Background: Histopathological study of periodontitis (PD) lesions at sites of bone loss reveals infiltration with dendritic cells (DC) CD4+ T cell clusters and other inflammatory cells. DCs can direct bone protective T-regulatory cell (Tregs) responses, or bone destructive T-helper 17 (Th17). The use of exosomes (EXO), natural nanoparticles released by DCs and other cells, are under intense scrutiny in clinical trials for autoimmune diseases and cancer, but no studies to date have harnessed DC-derived EXO to regulate alveolar bone loss in PD. Aim: To determine the ability of custom DC-derived EXO to reprogram immune cell functions of recipient DCs and T cells and mitigate inflammatory bone loss in mice. Methods: Murine bone marrow derived donor DC subtypes, including immune regulatory DCs (regDC), immature DCs (iDC) and immune stimulatory (stimDC) DCs were the source of purified DC EXO. Reg DC EXO were actively loaded with TGFB1/IL10 using ultrasonication. Preliminary in vitro studies of EXO cargo, stability and resistance of cytokine cargo to proteolysis, as well as immune functions and osteoclastogenesis was investigated. The following DC EXO subtypes were then tested in vivo in six groups of mice, in the ligature induced PD model: Group 1, no ligature, Groups 2, 3, 4, 5 and 6, 8 ligature plus gingival injection of, respectively, PBS, regDC EXO, iDC EXO, stimDC EXO and free TGFB1/IL10. Biodistribution and in vivo uptake of EXO by gingival recipient DCs and T cells were tracked. The ability of DC EXO to modulate gingival recipient DC and CD4 T cells and cytokine expression was confirmed. TRAP staining of histological sections measured osteoclast number, while bone loss volume was measured in 3-D by micro-CT. Results: Injected EXO showed a high affinity for gingival site of inflammatory bone loss. RegDC EXO containing TGFb/IL-10 cargo, protected cargo against proteolytic degradation and were taken up by recipient DCs and T cells in vivo, promoting Tregs, while inhibiting Th17 recruitment and inhibiting bone loss. In contrast, EXO subtypes lacking TGFb/IL-10 or free TGFB/IL-10 did not shift the Treg-Th17 balance and did not inhibit bone loss. Mechanistically, a key role for TGFb1 in induction of Tregs by regDC EXO was found using blocking antibodies to TGFb and/or IL-10. T.E.M. analysis revealed TGFb1 localized in the EXO lumen and in the transmembrane domain, which sustained signaling in recipient DCs. Blocking experiments revealed that sustainable prolonged TGFb1 signaling required initial interaction between regDCs EXO and TGFBR1 complex on acceptor cells, followed by internalization of regDC EXO with TGFB1-TGFBR1 complex for sustained SMAD2/3 phosphorylation. Conclusion: This is the first study to demonstrate the efficacy of DCs exosomes for inhibition of experimental bone loss and the cellular immune mechanisms involved. This provides the basis for a future novel immunotherapeutic strategy for PD in humans.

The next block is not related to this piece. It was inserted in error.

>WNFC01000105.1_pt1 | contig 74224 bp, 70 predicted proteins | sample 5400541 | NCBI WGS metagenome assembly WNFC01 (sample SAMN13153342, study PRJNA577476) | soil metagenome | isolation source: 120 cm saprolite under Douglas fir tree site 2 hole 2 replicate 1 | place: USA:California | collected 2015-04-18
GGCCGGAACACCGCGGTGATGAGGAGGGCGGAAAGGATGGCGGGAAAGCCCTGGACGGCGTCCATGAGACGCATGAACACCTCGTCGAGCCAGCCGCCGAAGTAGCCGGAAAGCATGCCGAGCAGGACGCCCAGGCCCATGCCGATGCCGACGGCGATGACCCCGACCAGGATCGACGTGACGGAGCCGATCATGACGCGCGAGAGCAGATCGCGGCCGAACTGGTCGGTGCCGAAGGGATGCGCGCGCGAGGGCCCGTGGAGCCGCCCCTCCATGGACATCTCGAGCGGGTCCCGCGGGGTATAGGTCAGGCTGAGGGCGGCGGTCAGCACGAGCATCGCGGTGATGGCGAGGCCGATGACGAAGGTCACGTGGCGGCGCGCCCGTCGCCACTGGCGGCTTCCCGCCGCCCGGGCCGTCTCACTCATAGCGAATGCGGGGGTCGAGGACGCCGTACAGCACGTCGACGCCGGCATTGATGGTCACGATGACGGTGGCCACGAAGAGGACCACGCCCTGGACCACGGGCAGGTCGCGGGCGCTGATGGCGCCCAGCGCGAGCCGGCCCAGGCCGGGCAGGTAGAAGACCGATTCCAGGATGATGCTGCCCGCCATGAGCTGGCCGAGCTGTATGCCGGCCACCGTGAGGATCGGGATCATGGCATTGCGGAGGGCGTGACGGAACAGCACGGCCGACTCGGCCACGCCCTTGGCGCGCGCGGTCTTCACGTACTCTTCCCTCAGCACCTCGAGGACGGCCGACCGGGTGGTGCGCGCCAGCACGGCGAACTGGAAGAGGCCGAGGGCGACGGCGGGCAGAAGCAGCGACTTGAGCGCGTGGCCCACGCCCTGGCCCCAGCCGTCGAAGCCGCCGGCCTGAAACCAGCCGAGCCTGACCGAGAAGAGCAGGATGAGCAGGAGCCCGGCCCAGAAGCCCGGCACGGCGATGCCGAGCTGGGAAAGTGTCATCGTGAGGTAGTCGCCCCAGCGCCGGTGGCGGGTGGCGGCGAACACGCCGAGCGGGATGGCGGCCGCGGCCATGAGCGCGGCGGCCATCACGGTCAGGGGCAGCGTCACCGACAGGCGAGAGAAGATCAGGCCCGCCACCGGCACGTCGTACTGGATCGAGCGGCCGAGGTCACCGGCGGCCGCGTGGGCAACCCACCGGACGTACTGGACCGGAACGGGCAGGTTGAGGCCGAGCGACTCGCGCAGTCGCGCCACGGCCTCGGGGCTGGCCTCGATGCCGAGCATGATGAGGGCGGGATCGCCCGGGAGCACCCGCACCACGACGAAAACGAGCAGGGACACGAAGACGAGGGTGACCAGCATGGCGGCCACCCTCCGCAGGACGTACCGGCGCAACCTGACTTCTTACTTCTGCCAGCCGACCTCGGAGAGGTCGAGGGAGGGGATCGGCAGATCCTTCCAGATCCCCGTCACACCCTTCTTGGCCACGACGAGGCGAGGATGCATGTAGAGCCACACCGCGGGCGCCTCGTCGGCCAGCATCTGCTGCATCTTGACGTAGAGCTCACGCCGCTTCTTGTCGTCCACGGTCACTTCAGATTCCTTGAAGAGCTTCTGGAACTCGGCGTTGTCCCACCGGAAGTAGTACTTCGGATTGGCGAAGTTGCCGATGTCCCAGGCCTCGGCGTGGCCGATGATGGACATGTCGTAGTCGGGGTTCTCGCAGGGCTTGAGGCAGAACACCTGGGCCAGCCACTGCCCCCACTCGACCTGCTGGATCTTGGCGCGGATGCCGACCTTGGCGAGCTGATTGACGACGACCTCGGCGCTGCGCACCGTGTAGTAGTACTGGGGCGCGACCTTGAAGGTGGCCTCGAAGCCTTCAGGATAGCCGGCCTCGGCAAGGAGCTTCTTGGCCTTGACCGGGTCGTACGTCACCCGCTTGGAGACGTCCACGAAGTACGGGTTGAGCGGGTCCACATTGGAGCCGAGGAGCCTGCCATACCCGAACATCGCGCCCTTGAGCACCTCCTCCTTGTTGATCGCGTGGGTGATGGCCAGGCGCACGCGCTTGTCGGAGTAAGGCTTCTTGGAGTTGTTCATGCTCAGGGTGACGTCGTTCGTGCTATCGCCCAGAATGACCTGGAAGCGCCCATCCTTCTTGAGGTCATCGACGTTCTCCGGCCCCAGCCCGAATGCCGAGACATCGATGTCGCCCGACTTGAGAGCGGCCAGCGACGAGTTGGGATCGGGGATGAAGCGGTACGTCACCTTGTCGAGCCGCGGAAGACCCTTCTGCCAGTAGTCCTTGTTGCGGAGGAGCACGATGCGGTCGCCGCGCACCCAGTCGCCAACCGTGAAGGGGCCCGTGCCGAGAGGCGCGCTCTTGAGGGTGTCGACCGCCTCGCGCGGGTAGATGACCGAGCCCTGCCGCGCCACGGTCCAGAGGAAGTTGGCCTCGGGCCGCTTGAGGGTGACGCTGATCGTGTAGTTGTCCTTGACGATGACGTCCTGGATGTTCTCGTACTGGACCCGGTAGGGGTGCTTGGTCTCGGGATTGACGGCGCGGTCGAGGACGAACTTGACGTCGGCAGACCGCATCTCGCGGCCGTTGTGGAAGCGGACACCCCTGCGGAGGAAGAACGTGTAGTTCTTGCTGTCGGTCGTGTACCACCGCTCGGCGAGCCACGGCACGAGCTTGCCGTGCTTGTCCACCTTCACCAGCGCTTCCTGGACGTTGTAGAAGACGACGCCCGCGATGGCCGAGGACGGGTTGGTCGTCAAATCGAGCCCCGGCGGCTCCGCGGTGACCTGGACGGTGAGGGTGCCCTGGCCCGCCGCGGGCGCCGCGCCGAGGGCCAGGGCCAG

• Dentin Sialophosphoprotein (DSPP) Gene-Silencing Inhibits Key Tumorigenic Activities in Human Oral Cancer Cell Line, OSC2

      Joshi, Rajeshree; Tawfik, Amany; Edeh, Nneka; McCloud, Veronica; Looney, Stephen W.; Lewis, Jill; Hsu, Stephen; Ogbureke, Kalu U.E.; Department of Oral Biology; Department of Pathology; et al. (2010-11-12)
      Background: We determined recently that dentin sialophosphoprotein (DSPP), a member of the SIBLING (Small integrin-binding ligand N-linked glycoproteins) family of phosphoglycoproteins, is highly upregulated in human oral squamous cell carcinomas (OSCCs) where upregulation is associated with tumor aggressiveness. To investigate the effects of DSPP-silencing on the tumorigenic profiles of the oral cancer cell line, OSC2, short-hairpin RNA (shRNA) interference was employed to silence DSPP in OSC2 cells.
    • Design & Synthesis of Pyrazinamide Hybrid Conjugates as Potential Anti-tubercular Agents

      Torkian,Behrad; Panda, Siva S.; Department of Chemistry & Physics (2017-03)
      Tuberculosis (TB) is a bacterial pathogen caused by Mycobacterium tuberculosis, which generally causes pulmonary infection and is extremely pervasive within the lungs and between subjects. Pyrazinamide (PZA) is a first-line prodrug used synergistically with two or more chemotherapies to eradicate TB. PZA is hydrolyzed to its active constituent, pyrazinoic acid, intracellularly in M. tuberculosis via pyrazinamidase. With prolonged administration of the recommended dose, harmful side effects have been reported: hepatitis, acute hypertension, thrombocytopenia, and gastrointestinal discomfort Drug-amino acid conjugates are used because of increased tissue delivery, in which the amino acids act as effective carriers of these agents while maintaining, and even amplifying, their bioactive integrity. Amino acid conjugates can increase bioavailability and quantitatively decrease the required amount of active drug thus preventing toxic side effects. We have synthesized several pyrazinamide conjugates with secondary amines via amino acid linkers with retention of chiral integrity of the desired products. Secondary amines are known for enhancing biological properties of various potential molecules. All the synthesized compounds were characterized by NMR and X-ray studies. The synthesized conjugates are expected to have better anti-tubercular properties with less side effects.